16. An improved meter for measuring the power of a laser beam, said meter including a heat absorbing body having a uniform target area within which the beam is directed, said meter further including a circular array of thermocouples arranged radially outside the target area, said thermocouples for generating an output voltage in response to heat flow in the body generated from the laser beam, said output voltage being proportional to the total power of the beam, the improvement for providing information about the position of the laser beam within the target area, said improvement comprising:

means for detecting the heat flow generated by the laser beam striking the target area with respect to the position of the thermocouples in said circular array wherein the position of the laser beam is determined by comparing the output voltage generated by the thermocouples.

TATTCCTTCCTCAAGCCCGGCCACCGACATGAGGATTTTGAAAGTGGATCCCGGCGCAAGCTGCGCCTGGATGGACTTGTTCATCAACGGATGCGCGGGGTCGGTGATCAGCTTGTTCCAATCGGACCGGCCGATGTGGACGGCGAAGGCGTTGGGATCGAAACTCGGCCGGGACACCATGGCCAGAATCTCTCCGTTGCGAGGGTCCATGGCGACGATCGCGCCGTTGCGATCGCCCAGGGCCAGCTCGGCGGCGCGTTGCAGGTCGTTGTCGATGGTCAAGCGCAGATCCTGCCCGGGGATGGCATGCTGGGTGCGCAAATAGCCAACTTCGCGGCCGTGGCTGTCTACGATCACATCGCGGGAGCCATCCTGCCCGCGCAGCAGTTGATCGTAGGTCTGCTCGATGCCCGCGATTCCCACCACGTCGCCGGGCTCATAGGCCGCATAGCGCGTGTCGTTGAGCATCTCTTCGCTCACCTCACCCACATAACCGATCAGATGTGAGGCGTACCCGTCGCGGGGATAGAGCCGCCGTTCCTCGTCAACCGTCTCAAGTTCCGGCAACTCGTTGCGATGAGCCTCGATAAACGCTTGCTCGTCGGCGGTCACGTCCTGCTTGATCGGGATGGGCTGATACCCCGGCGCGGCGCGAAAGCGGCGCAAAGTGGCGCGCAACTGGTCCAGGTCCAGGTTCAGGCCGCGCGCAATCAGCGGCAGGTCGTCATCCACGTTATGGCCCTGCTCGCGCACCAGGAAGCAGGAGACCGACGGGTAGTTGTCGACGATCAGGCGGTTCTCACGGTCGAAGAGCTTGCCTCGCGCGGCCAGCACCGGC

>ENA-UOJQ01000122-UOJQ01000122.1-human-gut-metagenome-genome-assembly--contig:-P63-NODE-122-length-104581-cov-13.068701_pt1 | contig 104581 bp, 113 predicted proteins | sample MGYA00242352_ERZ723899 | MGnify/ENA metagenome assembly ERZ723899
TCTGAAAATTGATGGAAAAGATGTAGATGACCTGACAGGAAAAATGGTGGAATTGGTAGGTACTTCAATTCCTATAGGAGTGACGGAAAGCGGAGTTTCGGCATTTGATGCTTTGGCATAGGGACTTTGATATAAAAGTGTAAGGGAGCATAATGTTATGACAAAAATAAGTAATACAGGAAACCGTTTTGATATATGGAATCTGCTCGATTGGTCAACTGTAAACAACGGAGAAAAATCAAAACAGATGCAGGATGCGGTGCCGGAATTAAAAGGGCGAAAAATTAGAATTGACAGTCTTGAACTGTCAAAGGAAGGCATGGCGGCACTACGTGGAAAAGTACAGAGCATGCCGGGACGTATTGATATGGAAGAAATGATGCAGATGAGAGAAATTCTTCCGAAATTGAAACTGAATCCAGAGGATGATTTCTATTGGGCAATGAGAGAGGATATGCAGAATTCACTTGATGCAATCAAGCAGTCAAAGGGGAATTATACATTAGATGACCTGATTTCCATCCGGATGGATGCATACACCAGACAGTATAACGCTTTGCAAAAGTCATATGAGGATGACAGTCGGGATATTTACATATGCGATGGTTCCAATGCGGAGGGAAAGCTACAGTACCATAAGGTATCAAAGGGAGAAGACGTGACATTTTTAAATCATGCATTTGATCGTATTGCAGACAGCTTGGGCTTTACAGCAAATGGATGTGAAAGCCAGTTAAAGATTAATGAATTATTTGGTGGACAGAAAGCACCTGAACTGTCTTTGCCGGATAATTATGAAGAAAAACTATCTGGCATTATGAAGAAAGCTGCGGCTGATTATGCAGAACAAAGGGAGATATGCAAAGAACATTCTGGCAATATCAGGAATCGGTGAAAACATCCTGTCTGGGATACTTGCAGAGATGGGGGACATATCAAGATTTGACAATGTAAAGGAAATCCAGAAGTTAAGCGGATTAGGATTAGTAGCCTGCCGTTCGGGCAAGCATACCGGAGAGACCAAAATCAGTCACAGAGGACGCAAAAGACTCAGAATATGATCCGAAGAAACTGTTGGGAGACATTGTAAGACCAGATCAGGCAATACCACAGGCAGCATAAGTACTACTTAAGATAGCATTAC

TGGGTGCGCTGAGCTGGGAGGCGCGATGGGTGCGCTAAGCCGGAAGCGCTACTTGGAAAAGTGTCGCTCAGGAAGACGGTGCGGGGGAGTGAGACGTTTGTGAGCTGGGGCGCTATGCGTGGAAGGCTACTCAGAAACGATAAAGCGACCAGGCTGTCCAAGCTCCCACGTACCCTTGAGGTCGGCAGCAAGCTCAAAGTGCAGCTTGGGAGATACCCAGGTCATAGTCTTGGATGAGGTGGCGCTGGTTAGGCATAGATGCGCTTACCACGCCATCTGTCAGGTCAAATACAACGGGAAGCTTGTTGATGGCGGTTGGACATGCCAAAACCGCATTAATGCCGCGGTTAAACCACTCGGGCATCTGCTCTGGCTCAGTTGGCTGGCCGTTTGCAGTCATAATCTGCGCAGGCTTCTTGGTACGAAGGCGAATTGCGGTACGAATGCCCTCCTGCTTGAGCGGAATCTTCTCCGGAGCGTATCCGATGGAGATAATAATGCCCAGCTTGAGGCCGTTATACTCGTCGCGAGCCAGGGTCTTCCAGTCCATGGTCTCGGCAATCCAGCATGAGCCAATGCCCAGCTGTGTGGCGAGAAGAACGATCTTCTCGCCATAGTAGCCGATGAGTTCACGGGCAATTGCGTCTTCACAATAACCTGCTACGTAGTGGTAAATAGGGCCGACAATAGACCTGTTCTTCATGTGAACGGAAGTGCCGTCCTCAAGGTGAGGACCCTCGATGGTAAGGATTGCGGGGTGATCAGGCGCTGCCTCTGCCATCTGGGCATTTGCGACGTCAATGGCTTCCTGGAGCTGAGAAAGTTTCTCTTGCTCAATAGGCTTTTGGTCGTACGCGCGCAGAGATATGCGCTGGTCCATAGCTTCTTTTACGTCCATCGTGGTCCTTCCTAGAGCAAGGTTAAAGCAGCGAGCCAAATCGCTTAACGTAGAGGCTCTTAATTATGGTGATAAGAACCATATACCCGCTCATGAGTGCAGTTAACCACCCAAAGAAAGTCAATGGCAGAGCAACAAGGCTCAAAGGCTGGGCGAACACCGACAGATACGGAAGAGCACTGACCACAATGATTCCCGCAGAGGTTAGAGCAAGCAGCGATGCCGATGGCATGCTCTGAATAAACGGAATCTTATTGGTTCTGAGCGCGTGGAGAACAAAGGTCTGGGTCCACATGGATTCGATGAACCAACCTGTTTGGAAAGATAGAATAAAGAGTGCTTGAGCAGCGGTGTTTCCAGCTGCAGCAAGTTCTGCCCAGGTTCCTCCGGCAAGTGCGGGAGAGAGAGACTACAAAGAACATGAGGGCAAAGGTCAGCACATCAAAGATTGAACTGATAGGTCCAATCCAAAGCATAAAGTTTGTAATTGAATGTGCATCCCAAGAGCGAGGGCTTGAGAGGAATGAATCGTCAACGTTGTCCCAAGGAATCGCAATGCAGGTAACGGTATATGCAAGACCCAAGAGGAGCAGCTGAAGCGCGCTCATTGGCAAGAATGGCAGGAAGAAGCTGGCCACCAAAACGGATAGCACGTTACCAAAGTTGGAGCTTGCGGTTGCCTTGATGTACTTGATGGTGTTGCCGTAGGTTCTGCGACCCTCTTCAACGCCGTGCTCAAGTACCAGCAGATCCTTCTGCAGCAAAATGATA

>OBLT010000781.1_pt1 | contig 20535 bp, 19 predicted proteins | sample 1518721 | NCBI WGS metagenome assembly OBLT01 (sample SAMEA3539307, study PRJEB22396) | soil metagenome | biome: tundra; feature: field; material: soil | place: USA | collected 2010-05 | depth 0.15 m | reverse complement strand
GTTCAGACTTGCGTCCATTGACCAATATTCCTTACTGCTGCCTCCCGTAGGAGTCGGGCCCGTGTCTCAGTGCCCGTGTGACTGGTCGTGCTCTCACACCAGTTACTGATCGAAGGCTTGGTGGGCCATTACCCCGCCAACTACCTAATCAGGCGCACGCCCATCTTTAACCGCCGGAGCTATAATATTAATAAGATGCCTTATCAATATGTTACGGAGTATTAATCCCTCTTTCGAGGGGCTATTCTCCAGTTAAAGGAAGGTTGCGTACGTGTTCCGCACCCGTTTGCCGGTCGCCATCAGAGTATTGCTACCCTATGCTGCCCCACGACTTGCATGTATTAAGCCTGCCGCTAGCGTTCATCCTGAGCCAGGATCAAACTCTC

17. A meter as recited in claim 16 wherein said means for detecting heat flow with respect to the position of the thermocouples in the circular array comprises:

at least two groups of thermocouples, each group having at least two thermocouples, with each of the thermocouples in said groups being connected in series whereby a comparison of the voltages generated by each individual groups of thermocouples will provide information about the position of the laser beam with respect to the orientation of said groups.



18. An apparatus as recited in claim 17 wherein said thermocouples are divided into four equal groups positioned in four quadrants in the circular array.

19. An apparatus as recited in claim 16 wherein said heat absorbing body is formed from a material having high thermal conductivity.

20. An apparatus as recited in claim 16 further including a means for cooling the heat absorbing body.

21. An apparatus as recited in claim 20 wherein said cooling means is defined by a plurality of cooling vanes.

22. An apparatus as recited in claim 20 wherein said cooling means includes a means for channeling a liquid coolant in a manner to remove heat from said body.